Press release: Ministry of Justice secures extra £52 million for targeted expenditure

first_imgThe Budget also committed to funding a review by the Law Commission into simplifying the rules around marriage ceremonies in England and Wales and propose options for a simpler and fairer system to give couples greater choice and reduce prices in a notoriously expensive market. It will look at reducing unnecessary red tape supporting small and medium-sized businesses in the hospitality sector, like hotels and pubs, to host weddings and boost their income.Notes to editors I am pleased that the Treasury has given us this extra £52 million which will help address the acute problems facing our prisons and begin to improve the conditions of some of our courts. We have also secured a cash boost for the Parole Board to support its operations, especially the extra work associated with our transparency reforms. The Treasury will also fund the cost of building a new prison at Glen Parva in Leicestershire. This significant investment will allow us to get started on construction sooner since planning permission was granted in the summer.The new Glen Parva will accommodate around 1,680 prisoners which, along with an equivalently-sized new prison at Wellingborough in Northamptonshire, is an important step towards delivering on our commitment to building up to 10,000 decent new prison places.An extra £30 million will be spent on prisons this financial year on top of the £40 million we announced over the summer. The money will go towards further improvements to safety, security and decency on top of those already announced such as the roll-out of body scanners and phone-blocking technology.There is also a further £15 million to spend this year on the maintenance and security of our court buildings. Spending more this year in our courts will ensure that our ageing estate remains fit for the 21st century as we invest £1 billion in modernising services and moving more online making them easier to use, more efficient and saving taxpayers’ money.Another £6.5 million will be invested across the wider justice system, including a further £1.5 million for the Parole Board to boost its operational capacity.Commenting on the Budget, the Secretary of State for Justice David Gauke said: The Treasury have committed to providing the capital funding to build the new prison at Glen Parva. While we cannot comment at this stage on the anticipated cost, the newest prison in the estate, HMP Berwyn in North Wales, cost £250 million when it was built in 2015/16. The Ministry’s Spending Review 2015 settlement set the department on a course to reduce spend by 11% between 2015/16 and 2019/20. The figures on the Ministry of Justice from yesterday’s announcement of next year’s settlement are not new. We are continuing to engage with HM Treasury on ensuring that the justice system has sufficient funding in both the short and medium term, ahead of the Spending Review in 2019. The department continues to work to ensure that the department’s finances are set on a long term sustainable footing. This budget means that since July, we are directing an additional £70 million to tackling drugs and violence, and improving the basic conditions of our prisons. Treasury’s commitment to funding a new prison at Glen Parva is an important step to getting this built as soon as possible and will ease the pressure on our prisons.last_img read more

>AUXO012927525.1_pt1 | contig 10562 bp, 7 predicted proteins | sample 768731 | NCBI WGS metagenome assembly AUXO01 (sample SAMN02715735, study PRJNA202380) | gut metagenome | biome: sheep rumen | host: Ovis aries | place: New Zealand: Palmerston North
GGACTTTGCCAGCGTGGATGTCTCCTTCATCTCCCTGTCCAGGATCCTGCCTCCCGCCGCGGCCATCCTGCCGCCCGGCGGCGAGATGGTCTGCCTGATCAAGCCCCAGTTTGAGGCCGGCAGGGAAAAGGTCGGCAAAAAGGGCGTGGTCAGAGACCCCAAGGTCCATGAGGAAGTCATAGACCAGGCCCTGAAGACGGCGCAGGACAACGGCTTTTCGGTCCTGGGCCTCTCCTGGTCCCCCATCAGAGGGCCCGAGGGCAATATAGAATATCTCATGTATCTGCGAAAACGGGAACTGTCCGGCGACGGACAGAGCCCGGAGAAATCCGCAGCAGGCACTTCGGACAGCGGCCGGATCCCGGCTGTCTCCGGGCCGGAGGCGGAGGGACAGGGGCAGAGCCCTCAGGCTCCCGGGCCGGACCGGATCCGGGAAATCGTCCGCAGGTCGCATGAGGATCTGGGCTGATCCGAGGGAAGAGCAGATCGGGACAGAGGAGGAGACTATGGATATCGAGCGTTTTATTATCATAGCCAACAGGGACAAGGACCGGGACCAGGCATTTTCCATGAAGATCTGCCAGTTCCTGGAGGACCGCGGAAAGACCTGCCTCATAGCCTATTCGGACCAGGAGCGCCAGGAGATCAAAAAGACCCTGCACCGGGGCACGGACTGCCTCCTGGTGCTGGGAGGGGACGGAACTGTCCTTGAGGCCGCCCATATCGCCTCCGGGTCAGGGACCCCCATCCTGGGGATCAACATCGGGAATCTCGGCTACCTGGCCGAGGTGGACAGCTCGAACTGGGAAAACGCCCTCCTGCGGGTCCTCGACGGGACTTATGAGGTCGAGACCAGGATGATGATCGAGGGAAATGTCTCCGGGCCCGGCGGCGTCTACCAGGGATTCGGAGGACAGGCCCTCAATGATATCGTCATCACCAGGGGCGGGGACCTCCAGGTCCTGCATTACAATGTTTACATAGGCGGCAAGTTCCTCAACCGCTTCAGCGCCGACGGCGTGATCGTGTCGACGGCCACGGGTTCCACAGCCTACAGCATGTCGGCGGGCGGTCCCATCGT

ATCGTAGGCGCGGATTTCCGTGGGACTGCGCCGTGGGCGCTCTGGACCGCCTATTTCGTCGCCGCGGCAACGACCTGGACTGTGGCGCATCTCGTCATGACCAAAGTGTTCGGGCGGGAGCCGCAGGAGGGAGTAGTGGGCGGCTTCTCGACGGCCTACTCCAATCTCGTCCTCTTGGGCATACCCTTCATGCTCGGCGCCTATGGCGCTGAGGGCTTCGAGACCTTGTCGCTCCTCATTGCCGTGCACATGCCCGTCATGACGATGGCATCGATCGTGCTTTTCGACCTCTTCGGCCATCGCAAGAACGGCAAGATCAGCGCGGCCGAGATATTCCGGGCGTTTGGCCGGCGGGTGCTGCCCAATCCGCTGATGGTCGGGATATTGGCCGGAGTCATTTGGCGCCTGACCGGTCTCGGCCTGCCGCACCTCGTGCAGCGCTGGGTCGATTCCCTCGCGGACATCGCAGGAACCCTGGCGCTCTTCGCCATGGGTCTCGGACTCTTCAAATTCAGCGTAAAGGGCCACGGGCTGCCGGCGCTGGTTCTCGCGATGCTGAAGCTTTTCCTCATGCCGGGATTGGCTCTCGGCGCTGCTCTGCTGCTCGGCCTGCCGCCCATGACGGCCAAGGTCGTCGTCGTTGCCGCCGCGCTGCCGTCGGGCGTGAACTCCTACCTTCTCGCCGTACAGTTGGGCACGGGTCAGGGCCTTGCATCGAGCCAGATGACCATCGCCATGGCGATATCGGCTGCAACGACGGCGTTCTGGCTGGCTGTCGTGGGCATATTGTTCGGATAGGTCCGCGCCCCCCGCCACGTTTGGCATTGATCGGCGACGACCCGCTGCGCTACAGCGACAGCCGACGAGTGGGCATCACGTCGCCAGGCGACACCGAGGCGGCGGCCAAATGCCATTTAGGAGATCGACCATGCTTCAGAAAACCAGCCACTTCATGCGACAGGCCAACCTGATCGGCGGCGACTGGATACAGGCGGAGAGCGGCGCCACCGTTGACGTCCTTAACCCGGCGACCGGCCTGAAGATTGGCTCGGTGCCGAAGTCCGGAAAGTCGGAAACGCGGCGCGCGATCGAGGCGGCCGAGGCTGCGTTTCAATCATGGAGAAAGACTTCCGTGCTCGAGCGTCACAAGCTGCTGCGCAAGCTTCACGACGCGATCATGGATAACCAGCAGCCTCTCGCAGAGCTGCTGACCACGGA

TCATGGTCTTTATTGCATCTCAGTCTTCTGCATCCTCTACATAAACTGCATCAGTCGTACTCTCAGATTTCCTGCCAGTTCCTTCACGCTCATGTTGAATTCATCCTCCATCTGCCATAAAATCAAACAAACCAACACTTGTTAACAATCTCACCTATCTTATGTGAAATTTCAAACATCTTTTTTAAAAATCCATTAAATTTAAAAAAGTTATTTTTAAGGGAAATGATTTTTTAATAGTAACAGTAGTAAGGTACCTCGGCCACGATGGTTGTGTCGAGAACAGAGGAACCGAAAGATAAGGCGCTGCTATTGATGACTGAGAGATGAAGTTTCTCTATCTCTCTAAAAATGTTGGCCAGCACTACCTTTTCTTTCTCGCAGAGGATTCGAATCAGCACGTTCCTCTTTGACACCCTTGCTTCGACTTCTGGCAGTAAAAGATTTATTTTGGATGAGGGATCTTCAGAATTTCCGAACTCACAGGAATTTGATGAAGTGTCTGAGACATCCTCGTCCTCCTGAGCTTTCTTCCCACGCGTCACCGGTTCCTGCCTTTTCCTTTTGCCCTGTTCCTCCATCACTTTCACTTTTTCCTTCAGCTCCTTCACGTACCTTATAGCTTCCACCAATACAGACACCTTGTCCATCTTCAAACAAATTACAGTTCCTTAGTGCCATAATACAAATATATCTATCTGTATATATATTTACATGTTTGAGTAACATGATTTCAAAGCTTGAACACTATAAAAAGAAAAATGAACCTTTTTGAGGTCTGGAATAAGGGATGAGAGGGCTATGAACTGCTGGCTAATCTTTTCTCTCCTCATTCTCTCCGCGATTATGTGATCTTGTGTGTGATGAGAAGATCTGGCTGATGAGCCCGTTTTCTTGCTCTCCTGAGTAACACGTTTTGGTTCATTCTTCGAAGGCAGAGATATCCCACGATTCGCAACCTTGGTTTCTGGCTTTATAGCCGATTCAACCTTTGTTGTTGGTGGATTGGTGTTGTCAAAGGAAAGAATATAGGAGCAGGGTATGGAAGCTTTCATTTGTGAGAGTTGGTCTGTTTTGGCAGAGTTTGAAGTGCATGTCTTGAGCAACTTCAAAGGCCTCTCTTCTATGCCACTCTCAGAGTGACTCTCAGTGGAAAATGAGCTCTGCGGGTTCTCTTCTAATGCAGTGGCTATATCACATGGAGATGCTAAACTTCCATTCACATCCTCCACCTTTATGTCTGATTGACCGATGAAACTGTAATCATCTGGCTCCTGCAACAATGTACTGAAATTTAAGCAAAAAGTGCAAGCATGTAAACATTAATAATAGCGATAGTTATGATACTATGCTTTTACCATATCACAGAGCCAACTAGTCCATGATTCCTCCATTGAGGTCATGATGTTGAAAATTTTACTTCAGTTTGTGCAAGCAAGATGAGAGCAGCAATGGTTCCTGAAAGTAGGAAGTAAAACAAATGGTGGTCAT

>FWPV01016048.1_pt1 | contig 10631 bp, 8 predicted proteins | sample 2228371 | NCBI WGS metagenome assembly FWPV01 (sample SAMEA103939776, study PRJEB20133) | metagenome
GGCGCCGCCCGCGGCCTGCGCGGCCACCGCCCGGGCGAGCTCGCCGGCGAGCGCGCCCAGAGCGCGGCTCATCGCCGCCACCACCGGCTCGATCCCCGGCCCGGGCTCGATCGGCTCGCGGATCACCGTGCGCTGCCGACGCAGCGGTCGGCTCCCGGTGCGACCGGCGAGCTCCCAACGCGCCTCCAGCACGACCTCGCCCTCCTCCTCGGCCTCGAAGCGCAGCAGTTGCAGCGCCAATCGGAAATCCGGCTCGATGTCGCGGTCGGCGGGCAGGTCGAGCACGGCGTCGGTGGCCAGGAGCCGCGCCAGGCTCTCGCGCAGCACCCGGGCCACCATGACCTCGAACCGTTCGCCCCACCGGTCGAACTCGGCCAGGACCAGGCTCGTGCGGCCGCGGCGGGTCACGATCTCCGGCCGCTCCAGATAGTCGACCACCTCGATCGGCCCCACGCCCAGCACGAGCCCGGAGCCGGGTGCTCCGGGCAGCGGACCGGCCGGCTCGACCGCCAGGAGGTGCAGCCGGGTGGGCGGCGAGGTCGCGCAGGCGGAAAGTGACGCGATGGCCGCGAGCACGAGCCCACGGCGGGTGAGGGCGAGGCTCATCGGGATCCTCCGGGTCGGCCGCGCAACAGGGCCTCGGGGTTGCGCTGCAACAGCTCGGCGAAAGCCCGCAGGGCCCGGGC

Messi move to Man City is complicated but possible – Toure